to receive / to obtain or acquire (to gain, attain, achieve something) / to bring / to receive prison term / to receive broadcasts / to buy something / to earn / to receive marks or grade in an exam / to become affected by (a disease or bodily condition) / to be infected with an illness, etc. / to start doing something / to arrive/come/reach / to move to a particular direction or place / to use transport (to catch) / to answer (receive) the phone call / to capture somebody / to understand / to have / to memorize / to find out by calculation / to deliver / to prepare a meal, etc.

1. TO RECEIVE
We get assurance every time, but nothing has materialized.
I got the medal and the money.
I got an appointment letter today.
Flood-affected families got compensation.
We got some high-resolution images.
The Art of Public Speaking is a fantastic introduction to public speaking by the master of the art, Dale Carnegie. Public speaking is the process of speaking to a group of people in a structured, deliberate manner intended to inform, influence, or entertain the listeners. It is closely allied to "presenting", although the latter has more of a commercial connotation.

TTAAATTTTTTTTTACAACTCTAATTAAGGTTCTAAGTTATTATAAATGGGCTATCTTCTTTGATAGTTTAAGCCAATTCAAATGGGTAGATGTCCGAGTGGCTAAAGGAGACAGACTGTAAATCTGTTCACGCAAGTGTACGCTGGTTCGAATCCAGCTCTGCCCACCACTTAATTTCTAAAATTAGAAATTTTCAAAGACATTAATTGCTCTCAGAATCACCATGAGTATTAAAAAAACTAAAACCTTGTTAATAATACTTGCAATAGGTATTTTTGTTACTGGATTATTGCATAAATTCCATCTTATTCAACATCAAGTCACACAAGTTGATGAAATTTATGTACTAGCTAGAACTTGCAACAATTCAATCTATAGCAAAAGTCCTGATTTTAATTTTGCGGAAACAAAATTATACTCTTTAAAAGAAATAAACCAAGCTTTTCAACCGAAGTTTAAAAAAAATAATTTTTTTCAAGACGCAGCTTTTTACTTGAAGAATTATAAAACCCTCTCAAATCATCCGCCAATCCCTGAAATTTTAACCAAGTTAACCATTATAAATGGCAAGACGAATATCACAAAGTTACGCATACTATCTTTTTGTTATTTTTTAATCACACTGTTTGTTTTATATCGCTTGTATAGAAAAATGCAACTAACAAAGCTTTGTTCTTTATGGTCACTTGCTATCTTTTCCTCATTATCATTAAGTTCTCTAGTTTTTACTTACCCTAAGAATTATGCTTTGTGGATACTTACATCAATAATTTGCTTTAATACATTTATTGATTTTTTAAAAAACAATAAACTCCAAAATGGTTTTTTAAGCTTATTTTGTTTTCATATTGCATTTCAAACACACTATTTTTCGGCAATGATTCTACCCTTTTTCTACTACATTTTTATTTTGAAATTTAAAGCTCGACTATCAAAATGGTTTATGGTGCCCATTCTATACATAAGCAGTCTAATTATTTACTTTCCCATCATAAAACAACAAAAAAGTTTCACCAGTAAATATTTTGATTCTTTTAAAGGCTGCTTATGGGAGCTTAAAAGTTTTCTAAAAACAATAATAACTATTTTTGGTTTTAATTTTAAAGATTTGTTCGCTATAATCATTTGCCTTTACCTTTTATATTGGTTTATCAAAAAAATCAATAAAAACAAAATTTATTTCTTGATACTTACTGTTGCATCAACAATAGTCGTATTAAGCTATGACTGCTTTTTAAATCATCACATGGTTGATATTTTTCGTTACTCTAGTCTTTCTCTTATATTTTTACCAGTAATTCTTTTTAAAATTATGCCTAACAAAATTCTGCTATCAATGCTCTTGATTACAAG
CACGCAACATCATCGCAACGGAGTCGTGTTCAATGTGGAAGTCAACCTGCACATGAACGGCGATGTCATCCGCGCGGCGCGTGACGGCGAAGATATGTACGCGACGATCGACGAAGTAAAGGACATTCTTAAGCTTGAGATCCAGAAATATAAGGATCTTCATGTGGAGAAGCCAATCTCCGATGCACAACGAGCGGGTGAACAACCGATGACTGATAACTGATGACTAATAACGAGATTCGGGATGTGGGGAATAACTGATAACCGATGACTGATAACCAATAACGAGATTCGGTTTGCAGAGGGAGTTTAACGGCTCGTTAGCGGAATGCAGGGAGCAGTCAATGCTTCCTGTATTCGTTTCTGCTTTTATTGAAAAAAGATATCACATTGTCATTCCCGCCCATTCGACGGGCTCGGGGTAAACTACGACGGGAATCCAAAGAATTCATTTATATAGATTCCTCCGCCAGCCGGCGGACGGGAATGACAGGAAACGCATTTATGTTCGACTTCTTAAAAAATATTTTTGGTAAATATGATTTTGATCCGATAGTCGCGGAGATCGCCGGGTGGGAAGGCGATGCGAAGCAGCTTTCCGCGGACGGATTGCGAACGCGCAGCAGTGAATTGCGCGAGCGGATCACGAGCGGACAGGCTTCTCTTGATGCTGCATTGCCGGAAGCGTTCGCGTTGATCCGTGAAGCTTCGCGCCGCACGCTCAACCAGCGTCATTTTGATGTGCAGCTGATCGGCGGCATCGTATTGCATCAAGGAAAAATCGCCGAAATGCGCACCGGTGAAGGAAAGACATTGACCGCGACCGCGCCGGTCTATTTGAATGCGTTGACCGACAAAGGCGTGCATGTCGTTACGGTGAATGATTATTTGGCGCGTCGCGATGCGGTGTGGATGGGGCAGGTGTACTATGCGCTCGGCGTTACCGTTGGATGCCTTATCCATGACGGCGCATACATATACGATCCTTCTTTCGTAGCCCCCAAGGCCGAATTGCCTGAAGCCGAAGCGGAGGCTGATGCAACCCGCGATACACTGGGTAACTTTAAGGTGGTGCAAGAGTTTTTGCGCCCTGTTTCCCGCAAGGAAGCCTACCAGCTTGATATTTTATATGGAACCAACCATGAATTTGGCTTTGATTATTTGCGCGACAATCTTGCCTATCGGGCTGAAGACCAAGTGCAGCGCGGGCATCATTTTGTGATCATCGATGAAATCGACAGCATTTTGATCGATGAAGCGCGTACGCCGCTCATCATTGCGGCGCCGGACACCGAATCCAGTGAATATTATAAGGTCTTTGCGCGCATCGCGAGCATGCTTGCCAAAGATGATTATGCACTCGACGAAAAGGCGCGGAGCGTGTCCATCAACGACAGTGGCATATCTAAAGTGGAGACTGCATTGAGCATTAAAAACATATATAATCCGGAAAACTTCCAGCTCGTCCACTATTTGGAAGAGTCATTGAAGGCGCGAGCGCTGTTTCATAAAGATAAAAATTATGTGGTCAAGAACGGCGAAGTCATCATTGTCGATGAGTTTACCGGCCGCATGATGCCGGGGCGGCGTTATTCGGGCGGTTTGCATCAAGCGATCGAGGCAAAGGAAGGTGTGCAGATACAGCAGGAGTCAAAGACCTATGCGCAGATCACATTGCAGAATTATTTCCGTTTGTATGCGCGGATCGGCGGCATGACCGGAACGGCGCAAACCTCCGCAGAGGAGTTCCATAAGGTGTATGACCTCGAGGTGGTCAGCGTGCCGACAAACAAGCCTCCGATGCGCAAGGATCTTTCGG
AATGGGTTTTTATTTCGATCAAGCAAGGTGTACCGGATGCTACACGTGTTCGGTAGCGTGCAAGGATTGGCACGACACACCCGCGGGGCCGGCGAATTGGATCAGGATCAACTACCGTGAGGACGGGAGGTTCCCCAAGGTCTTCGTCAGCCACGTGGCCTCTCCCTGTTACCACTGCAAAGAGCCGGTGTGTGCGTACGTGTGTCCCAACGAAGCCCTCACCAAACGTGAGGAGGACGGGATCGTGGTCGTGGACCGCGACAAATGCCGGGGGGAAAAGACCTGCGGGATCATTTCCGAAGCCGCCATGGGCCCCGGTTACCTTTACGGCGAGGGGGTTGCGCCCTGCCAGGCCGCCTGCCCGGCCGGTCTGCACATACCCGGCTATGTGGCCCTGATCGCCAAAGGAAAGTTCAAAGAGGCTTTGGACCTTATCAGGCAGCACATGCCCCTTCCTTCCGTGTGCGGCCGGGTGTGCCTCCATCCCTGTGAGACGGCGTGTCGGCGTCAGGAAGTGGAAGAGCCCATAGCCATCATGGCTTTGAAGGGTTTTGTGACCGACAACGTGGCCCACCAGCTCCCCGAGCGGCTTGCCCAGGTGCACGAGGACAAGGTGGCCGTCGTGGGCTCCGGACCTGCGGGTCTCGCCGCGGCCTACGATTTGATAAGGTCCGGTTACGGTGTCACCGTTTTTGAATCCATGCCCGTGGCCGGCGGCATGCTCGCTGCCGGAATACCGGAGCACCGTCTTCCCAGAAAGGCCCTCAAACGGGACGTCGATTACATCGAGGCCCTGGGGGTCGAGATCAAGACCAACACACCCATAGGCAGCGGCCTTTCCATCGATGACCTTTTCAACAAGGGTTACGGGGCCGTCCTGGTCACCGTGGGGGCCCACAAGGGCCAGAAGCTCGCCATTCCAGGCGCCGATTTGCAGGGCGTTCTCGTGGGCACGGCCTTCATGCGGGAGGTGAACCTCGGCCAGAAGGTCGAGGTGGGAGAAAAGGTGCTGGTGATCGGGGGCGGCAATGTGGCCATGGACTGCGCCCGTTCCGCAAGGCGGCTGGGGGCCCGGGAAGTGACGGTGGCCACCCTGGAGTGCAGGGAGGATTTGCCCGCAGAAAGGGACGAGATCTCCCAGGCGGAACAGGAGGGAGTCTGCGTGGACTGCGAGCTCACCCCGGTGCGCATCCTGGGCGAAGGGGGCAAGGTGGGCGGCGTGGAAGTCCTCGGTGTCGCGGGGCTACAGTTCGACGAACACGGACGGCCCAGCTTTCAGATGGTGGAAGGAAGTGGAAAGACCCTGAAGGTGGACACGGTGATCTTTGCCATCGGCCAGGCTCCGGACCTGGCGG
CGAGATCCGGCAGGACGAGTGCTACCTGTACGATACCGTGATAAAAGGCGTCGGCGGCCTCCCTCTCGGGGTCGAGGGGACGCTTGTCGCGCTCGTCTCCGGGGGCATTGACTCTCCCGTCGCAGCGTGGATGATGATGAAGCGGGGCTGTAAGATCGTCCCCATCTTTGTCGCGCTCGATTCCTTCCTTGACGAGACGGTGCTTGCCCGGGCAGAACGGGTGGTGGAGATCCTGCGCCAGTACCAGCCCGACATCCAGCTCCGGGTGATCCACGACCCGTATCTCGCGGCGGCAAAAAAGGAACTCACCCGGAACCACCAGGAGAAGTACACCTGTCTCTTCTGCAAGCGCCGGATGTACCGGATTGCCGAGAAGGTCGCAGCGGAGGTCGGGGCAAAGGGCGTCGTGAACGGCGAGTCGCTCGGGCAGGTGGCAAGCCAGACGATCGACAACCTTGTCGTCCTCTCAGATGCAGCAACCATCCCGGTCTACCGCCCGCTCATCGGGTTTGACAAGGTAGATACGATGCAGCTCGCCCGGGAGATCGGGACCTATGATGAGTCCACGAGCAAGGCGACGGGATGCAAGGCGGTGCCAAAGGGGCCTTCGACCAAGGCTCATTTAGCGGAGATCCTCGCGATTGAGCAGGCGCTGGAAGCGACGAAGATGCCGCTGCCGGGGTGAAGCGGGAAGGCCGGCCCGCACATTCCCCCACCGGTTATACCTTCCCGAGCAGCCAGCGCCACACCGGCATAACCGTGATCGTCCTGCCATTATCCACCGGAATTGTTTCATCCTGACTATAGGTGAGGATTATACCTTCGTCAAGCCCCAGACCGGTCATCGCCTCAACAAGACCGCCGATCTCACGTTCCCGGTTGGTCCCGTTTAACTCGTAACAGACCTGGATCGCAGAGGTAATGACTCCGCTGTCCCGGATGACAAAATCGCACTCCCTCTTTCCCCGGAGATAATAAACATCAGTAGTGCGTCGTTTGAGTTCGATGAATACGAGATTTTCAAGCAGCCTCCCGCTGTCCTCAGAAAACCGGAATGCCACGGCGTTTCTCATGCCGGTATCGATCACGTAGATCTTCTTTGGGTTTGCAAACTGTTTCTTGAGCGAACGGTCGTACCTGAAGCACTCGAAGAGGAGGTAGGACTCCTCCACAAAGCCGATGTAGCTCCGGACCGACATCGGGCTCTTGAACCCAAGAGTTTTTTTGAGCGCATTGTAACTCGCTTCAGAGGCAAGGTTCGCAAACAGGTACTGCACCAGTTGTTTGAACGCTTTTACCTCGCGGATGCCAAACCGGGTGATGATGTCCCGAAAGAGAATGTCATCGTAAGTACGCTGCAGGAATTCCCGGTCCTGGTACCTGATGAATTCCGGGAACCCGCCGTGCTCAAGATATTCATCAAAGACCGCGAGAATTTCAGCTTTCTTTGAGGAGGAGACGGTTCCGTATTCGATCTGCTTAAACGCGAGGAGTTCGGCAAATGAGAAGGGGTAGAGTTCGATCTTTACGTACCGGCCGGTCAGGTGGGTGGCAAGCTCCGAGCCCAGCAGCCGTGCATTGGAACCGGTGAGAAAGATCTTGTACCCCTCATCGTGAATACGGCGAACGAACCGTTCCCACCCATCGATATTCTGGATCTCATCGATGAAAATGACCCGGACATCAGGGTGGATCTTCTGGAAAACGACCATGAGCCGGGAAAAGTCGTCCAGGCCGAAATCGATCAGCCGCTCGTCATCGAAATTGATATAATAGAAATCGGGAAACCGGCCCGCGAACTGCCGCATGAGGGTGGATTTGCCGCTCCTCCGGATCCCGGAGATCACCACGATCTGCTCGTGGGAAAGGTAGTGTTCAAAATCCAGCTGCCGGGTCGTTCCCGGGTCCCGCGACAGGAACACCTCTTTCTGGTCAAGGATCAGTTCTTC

In public speaking, as in any form of communication, there are five basic elements, often expressed as "who is saying what to whom using what medium with what effects?" The purpose of public speaking can range from simply transmitting information, to motivating people to act, to simply telling a story. Good orators should be able to change the emotions of their listeners, not just inform them. Public speaking can also be considered a discourse community. Interpersonal communication and public speaking have several components that embrace such things as motivational speaking, leadership/personal development, business, customer service, large group communication, and mass communication. Public speaking can be a powerful tool to use for purposes such as motivation, influence, persuasion, informing, translation, or simply entertaining. A confident speaker is more likely to use this as excitement and create effective speech thus increasing their overall ethos.